TW – discussion of mental illness, suicidal thoughts and psychiatric wards
I always held the societal misconception of in-patient care – that they were filled with strait-jackets and padded rooms. Psychiatric wards are not like the “loony bins” you see on TV. I detest that phrase – like hospitals are some kind of place to rid the world of the ill.
Sometimes, it seems like everyone supports those with mental illness, until they start showing symptoms that aren’t the image of the “cute and quirky” girl with social anxiety. The ward is a cruel reminder that mental illness comes in many forms. From the boy with cuts up his arm to the girl with psychosis-based delusions, the two wards that I’ve been on served to remind me of the realities of mental health difficulties.
I remember my first night in the adult ward. I went to my room and there was a cuddly toy tucked into my bed and a soaking wet hospital gown on the floor. At first, I was scared, but then I thought about how ill the girl who did this must be. The adult ward was not a pleasant experience for me, but it did one thing – it kept me (and all of my fellow patients) safe.
I was admitted to the psychiatric ward when I told I mother I couldn’t keep myself safe, that I was concerned that I was going to commit suicide if left unattended. I suffer a lot with impulsivity, a sudden urge surging through me to do something self-destructive. I never usually planned the attempts to end my life – my instincts take over and I feel like a helpless puppet; my unwell mind pulling at the strings, willing me to take the pills
The first time I went into in-patient care was when I was 17, so I was admitted to an adolescent ward. The night before, I couldn’t sleep. It was five-forty-five in the morning and I was standing outside. I felt the air marginally warm as the sun began to rise and the light wash over me.My breath was visible in the cold air and the night heavy with silence (or as close to silence you can get, living in London suburbs). From my early teenage years, I enjoyed standing outside at night or early morning. My friends and I used to go to the park in our pyjamas and I loved the feeling of freedom you get when nobody is around.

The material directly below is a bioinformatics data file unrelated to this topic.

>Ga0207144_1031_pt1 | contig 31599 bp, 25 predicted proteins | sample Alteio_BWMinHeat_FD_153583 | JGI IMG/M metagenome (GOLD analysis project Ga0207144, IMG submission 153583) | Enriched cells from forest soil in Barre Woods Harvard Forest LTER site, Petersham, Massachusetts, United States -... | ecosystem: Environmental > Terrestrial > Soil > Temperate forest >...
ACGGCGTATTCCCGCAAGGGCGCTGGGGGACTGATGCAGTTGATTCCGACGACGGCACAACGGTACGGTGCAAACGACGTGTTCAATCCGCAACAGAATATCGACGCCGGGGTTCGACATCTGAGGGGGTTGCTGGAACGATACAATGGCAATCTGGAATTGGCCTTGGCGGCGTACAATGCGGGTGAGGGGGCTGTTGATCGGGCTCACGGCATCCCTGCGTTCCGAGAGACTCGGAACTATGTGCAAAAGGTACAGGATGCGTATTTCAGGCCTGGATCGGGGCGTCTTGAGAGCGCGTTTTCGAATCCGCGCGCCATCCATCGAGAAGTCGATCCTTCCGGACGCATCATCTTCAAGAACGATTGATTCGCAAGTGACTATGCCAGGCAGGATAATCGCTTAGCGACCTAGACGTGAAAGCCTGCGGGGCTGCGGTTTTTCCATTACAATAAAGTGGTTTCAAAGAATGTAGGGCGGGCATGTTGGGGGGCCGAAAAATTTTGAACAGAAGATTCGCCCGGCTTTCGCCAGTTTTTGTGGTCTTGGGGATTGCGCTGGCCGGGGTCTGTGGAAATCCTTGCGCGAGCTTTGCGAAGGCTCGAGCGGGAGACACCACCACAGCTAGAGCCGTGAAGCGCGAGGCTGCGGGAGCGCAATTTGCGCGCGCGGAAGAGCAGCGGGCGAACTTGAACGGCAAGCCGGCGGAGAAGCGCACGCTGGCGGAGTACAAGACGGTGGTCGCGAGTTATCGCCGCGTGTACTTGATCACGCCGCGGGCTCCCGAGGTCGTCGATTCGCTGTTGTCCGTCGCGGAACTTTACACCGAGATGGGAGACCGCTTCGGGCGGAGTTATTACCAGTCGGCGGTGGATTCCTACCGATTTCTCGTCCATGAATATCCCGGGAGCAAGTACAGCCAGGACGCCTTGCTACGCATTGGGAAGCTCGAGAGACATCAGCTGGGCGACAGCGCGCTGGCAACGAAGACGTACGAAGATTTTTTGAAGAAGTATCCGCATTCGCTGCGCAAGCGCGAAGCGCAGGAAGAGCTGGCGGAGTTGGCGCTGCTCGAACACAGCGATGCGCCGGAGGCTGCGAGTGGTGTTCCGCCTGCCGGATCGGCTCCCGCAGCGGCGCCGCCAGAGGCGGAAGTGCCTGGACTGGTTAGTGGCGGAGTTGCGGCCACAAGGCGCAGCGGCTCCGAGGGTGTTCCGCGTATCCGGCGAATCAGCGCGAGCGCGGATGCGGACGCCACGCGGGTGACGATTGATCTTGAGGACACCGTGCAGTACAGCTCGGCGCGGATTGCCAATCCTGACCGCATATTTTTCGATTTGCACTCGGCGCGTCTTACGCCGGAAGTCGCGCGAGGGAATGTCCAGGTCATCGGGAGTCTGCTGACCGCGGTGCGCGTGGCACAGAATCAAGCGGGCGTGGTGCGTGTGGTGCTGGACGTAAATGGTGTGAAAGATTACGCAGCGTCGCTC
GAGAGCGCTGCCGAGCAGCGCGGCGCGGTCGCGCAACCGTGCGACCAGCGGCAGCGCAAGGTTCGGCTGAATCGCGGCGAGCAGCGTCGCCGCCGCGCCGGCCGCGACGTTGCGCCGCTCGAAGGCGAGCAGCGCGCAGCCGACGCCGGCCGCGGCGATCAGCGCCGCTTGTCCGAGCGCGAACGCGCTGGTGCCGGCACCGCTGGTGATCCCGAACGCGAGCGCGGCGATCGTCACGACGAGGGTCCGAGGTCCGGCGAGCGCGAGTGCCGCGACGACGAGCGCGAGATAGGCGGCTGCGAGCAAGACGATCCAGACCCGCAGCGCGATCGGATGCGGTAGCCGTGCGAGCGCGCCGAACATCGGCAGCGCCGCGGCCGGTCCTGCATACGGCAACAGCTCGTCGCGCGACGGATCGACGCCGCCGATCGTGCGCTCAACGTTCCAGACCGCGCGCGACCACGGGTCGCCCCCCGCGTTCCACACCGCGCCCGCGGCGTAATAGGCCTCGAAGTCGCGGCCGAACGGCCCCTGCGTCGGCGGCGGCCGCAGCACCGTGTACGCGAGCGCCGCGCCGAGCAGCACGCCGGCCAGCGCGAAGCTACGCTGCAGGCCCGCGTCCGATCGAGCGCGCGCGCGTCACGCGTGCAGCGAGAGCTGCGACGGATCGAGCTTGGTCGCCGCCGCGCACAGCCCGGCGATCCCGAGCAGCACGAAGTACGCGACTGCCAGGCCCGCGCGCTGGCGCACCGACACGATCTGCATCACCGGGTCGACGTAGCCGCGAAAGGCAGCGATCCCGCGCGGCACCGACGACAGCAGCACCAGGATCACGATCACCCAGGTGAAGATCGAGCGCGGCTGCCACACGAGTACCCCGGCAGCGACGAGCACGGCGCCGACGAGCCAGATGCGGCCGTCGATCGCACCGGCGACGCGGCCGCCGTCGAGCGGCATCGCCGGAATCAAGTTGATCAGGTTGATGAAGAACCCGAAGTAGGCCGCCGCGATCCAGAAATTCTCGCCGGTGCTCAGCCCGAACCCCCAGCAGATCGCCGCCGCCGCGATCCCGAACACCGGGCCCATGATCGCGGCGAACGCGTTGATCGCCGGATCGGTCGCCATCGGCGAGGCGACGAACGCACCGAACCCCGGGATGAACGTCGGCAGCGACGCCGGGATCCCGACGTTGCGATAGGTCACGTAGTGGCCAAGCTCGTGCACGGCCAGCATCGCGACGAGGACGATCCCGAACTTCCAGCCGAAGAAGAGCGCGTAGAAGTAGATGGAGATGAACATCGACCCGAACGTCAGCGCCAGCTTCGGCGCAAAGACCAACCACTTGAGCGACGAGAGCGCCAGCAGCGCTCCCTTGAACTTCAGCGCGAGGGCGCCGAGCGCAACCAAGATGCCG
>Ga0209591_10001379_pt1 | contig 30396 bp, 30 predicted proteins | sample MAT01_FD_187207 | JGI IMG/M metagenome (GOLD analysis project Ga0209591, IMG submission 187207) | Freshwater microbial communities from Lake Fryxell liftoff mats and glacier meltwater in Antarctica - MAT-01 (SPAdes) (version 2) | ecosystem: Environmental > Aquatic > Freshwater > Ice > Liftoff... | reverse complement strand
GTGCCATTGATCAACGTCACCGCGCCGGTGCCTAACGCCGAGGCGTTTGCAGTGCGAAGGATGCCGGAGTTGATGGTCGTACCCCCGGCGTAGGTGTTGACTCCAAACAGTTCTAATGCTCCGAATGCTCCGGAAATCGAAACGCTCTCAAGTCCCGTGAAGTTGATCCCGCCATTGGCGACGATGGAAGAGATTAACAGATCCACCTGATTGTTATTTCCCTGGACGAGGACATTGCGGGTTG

When a reasonable time came around, it was time to formally get up and get myself ready to leave. As I arrived, I watched the group of teenagers stretch their necks to look at the new arrival. Scared? Understatement. ‘Fucking terrified’ may be a more accurate turn of phrase…
Near enough instantly, I felt welcomed. The group, as per tradition, had made me a door sign with my name on and welcome messages neatly written around where my name stood. It was decorated with glitter glue and crepe paper, two things which always made me feel nostalgic to the artsy-crafty childhood I had.
It was hard being in the ward and away from home. The first night I was there was rough; one of the patients attempted suicide in their unescorted leave (this meant you had 15 minutes to walk the grounds or go to the shop unattended, but usually meant that you bought some cigarettes and smoked half a pack, returning and the nurses commenting on your “new perfume” and you feeling a bit sick). The ward was in crisis, people were crying and I thought to myself “how nice it must be to have people care about you so much”. Selfish thought, I know. It seems to be the people who care the most, also hurt the most. This group of people I met in the adolescent ward were the most caring and supportive people I’ve ever met in my life. One person is feeling down? The whole ward comes together to cheer that person up.
There is one moment in the ward I will never forget. We were all sat around in the group room idly chatting when we started throwing glue at the ceiling to see if it would stick. I have never laughed so genuinely as that moment. When you’re stuck in a psychiatric unit, you gotta laugh at the little things! It remained on the ceiling for the two weeks I had left on the ward and a small part of me hopes its still there
I want to leave on this note – there is no weakness in seeking help and admitting you need help. Being admitted into in-patient care is not a sign of weakness; rather it’s an indicator of strength. Whether you it was a voluntary admission or you were sectioned under the Mental Health Act – you are strong. You are surviving through torment in one’s head and that, my dears, is what I call strength.